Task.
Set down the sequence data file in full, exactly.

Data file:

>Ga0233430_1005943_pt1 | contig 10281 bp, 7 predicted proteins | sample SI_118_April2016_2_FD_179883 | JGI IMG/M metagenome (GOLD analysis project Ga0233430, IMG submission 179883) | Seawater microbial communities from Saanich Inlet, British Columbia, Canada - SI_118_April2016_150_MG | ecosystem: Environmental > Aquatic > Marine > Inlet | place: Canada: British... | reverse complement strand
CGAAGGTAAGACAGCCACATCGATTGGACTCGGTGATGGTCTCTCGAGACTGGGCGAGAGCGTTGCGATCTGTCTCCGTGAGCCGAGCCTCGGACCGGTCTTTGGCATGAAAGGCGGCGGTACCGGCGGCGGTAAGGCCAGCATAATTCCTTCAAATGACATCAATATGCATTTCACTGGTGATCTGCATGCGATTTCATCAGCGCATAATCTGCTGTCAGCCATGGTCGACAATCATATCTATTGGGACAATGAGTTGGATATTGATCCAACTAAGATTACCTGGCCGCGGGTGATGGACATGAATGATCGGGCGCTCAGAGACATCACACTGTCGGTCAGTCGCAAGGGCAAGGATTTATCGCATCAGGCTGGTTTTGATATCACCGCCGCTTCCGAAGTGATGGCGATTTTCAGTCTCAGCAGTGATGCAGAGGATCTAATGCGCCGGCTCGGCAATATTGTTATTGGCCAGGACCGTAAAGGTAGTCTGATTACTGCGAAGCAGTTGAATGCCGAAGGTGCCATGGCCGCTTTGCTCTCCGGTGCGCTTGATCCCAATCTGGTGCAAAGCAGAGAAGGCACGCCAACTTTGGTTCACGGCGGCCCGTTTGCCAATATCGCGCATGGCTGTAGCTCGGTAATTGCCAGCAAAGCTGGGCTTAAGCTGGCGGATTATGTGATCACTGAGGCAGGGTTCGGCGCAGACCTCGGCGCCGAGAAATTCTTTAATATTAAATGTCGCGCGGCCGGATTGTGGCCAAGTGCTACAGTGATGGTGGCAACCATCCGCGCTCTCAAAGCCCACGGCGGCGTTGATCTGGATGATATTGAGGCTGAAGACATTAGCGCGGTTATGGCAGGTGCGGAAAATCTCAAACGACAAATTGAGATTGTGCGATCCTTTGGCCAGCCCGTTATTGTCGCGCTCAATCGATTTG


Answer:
>Ga0233430_1005943_pt1 | contig 10281 bp, 7 predicted proteins | sample SI_118_April2016_2_FD_179883 | JGI IMG/M metagenome (GOLD analysis project Ga0233430, IMG submission 179883) | Seawater microbial communities from Saanich Inlet, British Columbia, Canada - SI_118_April2016_150_MG | ecosystem: Environmental > Aquatic > Marine > Inlet | place: Canada: British... | reverse complement strand
CGAAGGTAAGACAGCCACATCGATTGGACTCGGTGATGGTCTCTCGAGACTGGGCGAGAGCGTTGCGATCTGTCTCCGTGAGCCGAGCCTCGGACCGGTCTTTGGCATGAAAGGCGGCGGTACCGGCGGCGGTAAGGCCAGCATAATTCCTTCAAATGACATCAATATGCATTTCACTGGTGATCTGCATGCGATTTCATCAGCGCATAATCTGCTGTCAGCCATGGTCGACAATCATATCTATTGGGACAATGAGTTGGATATTGATCCAACTAAGATTACCTGGCCGCGGGTGATGGACATGAATGATCGGGCGCTCAGAGACATCACACTGTCGGTCAGTCGCAAGGGCAAGGATTTATCGCATCAGGCTGGTTTTGATATCACCGCCGCTTCCGAAGTGATGGCGATTTTCAGTCTCAGCAGTGATGCAGAGGATCTAATGCGCCGGCTCGGCAATATTGTTATTGGCCAGGACCGTAAAGGTAGTCTGATTACTGCGAAGCAGTTGAATGCCGAAGGTGCCATGGCCGCTTTGCTCTCCGGTGCGCTTGATCCCAATCTGGTGCAAAGCAGAGAAGGCACGCCAACTTTGGTTCACGGCGGCCCGTTTGCCAATATCGCGCATGGCTGTAGCTCGGTAATTGCCAGCAAAGCTGGGCTTAAGCTGGCGGATTATGTGATCACTGAGGCAGGGTTCGGCGCAGACCTCGGCGCCGAGAAATTCTTTAATATTAAATGTCGCGCGGCCGGATTGTGGCCAAGTGCTACAGTGATGGTGGCAACCATCCGCGCTCTCAAAGCCCACGGCGGCGTTGATCTGGATGATATTGAGGCTGAAGACATTAGCGCGGTTATGGCAGGTGCGGAAAATCTCAAACGACAAATTGAGATTGTGCGATCCTTTGGCCAGCCCGTTATTGTCGCGCTCAATCGATTTG